For Aromantic Spectrum Awareness Week 2021, we collaborated with AUREA to create a collection of resources to help us understand aromanticism better. We also created an interview series with aromantics. This is one of the four fantastic identities we met.

We spoke to the beautiful soul Constance about their identity and experiences for Aromantic Spectrum Awareness Week.
This is what they had to say:

What is your name?

Constance. I’ve been thinking of changing it forever, but I think we’ll stick with that? Alternatively, just C. works, too.

What are your pronouns?

They/they/them and he/him/his.

If you feel you belong within the LGBTQIA+ community, what labels do you identify with?

Aro and asexual, and non-binary or agender, depending on how specific I want to or can be in a specific space, or on whatever I want to... emphasize, I guess? Alternatively: 95% not thinking about gender and 5% thinking about it? I guess somewhat bi, but I don’t know what suffix to put after that. Bi without a suffix?

How did you find aromanticism?

I think I found out about it around the same time that I found out that people could be ace, and I was starting to look into that more. I wavered between gay, straight, and bi for a while and was trying to find a word to use to identify myself, as nothing really fit. I ended up obsessively googling it and eventually found, which also talked about aromanticism.

I think I accepted I was aro without really even thinking about it? Before I’d thought things were very black and white; like, I thought I couldn’t be ace because I wanted to hold hands with some people, or I did in middle school, but I started learning around then that it was a ton more complex than that. Conversely, I also just give less of a crap now, I think, so I don’t worry about labels much—although I also use them a lot when writing. Somehow, that feels different?

(That’s also kind of just an interesting way to phrase it, ‘finding aromanticism.’ Very quest-y.)

What do you believe are some misconceptions about aromanticism?

All of them, I guess! Conceptions, that is. I feel like, if anyone has any conception around aromanticism, it probably isn’t correct? Not to sound pretentious? I mean, I’m still figuring it out, like, this week. But it also feels a bit like almost no one I know, even if they know the term ‘aro,’ really has a sense of what it’s like—or maybe they’re just unsure as to how I define it for myself?

There’s the obvious one, that people who are aro are cold. Sometimes people associate you with characters in the media that you may not wish to be associated with. When I told my siblings about being aro ace they immediately thought of Sheldon Cooper from The Big Bang Theory.

Being in a relationship or two, I had one of my partners say they were totally cool with me being aro but, at the same time, if I didn’t want to interact with them in the way they wanted me to, they accused me of being inhuman or asocial. We never really got to a compromise there.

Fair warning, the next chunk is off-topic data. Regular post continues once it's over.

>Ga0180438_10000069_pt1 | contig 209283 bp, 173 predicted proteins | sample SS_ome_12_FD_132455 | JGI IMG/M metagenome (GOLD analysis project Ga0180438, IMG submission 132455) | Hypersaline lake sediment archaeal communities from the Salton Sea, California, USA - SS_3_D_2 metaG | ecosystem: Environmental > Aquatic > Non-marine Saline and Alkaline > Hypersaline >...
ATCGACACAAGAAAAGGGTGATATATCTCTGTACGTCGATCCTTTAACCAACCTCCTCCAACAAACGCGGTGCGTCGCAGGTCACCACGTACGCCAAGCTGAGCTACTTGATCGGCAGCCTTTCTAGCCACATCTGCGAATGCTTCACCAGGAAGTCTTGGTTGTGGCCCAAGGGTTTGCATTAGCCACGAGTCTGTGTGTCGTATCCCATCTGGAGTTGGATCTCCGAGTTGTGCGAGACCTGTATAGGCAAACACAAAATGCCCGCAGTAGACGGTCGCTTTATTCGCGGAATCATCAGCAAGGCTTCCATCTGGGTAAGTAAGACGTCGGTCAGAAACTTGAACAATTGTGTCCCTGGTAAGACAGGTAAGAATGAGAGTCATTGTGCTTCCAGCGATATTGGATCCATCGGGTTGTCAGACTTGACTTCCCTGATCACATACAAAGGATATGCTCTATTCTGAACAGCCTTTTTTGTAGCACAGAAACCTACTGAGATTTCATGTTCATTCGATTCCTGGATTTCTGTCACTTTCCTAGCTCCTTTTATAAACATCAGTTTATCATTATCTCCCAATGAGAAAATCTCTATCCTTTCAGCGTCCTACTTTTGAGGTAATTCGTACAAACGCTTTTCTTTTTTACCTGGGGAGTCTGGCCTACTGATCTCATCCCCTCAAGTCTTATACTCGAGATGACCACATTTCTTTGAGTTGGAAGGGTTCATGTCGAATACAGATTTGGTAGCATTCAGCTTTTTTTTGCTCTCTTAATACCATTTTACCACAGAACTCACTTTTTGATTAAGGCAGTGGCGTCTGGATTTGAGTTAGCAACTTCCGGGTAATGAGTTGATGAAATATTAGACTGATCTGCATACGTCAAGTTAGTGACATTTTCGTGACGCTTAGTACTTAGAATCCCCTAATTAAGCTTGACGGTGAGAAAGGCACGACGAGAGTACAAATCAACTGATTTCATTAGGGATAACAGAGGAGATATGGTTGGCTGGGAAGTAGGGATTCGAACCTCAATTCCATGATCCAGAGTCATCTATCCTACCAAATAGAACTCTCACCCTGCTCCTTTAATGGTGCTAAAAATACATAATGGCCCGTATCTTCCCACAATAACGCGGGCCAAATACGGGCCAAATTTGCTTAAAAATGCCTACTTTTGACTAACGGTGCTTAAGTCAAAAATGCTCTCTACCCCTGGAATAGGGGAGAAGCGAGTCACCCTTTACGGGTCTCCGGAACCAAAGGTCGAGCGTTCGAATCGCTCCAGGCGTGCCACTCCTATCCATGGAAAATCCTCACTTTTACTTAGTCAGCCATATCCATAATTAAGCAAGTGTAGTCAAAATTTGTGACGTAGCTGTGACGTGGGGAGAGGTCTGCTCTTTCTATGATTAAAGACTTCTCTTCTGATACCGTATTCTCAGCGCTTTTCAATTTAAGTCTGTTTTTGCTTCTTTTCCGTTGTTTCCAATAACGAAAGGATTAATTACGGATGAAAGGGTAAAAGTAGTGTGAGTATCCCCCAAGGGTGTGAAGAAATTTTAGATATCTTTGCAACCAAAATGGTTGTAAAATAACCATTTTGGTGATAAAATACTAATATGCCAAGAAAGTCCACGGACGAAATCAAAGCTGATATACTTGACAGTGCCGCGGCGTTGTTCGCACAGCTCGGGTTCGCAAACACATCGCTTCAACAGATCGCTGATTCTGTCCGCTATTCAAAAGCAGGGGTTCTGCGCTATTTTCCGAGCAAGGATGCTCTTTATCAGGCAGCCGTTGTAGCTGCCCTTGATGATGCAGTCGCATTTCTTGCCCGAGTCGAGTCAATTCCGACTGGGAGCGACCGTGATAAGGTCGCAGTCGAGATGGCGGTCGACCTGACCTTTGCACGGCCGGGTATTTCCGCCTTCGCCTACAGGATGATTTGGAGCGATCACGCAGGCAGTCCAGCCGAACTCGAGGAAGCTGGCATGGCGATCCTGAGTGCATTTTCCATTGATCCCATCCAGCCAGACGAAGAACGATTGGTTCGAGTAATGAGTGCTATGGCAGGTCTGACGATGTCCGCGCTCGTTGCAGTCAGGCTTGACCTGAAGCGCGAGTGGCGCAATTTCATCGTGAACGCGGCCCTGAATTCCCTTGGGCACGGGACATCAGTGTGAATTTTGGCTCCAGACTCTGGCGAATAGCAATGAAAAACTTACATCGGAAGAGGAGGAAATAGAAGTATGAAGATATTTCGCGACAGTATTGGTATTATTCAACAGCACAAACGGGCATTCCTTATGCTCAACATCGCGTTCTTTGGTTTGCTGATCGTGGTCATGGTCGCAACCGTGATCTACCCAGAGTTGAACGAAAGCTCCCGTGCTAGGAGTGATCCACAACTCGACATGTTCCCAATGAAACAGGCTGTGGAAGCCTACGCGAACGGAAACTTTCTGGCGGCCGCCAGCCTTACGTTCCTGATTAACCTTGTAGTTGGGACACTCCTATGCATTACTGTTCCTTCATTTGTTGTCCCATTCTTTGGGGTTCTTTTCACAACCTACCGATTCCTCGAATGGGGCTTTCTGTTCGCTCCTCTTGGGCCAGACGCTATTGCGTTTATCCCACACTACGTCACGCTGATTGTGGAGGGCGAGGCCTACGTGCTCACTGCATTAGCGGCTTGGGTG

Thinking of the relationships you’ve had so far, what have the dynamics been like being an aromantic person involved in ‘romantic’ relationships with alloromantic folk?

With my first relationship, my partner was really into traditional romantic stuff, being intimate and together all the time, whereas I get my energy from being alone. So, any area where we didn’t reach much of a compromise, and I maybe didn’t do a great job communicating what I wanted or needed. Maybe in part because aromanticism and the feelings I associate with it are hard to explain in general? I did enjoy doing romantic stuff sometimes, maybe just for the novelty of it, buying flowers and making mix CDs for people, but, when it came to expressing affection, or whatever you want to call it, it got a lot more difficult.

My second relationship was more matter-of-fact; we’d both said that we might be feeling romantic feelings towards one another, but we broke up a couple of weeks later. But it was nice how straightforward the whole thing was. I got to just say no, and that was it.

Have you told many people that you identify as aro?

I think no… which is weird because I think most people I go to school with know that I’m trans—because of my pronouns—or they know I’m ace because a lot of my research and writing is about ace stuff. I think ace comes up in conversation more somehow, or maybe it’s easier to make jokes about it or something, whereas aromantic doesn’t come up as often.

I think the friends I’ve been in queer organizations with or known for a while know that I’m aro. It’s not something I’m as open about, maybe because I don’t know how to bring it up or easily explain why they need to know. I tried to explain it to my dad a bit, and he’s still under the impression that I’m bisexual—but he supports me? So, that’s something? I appreciate it.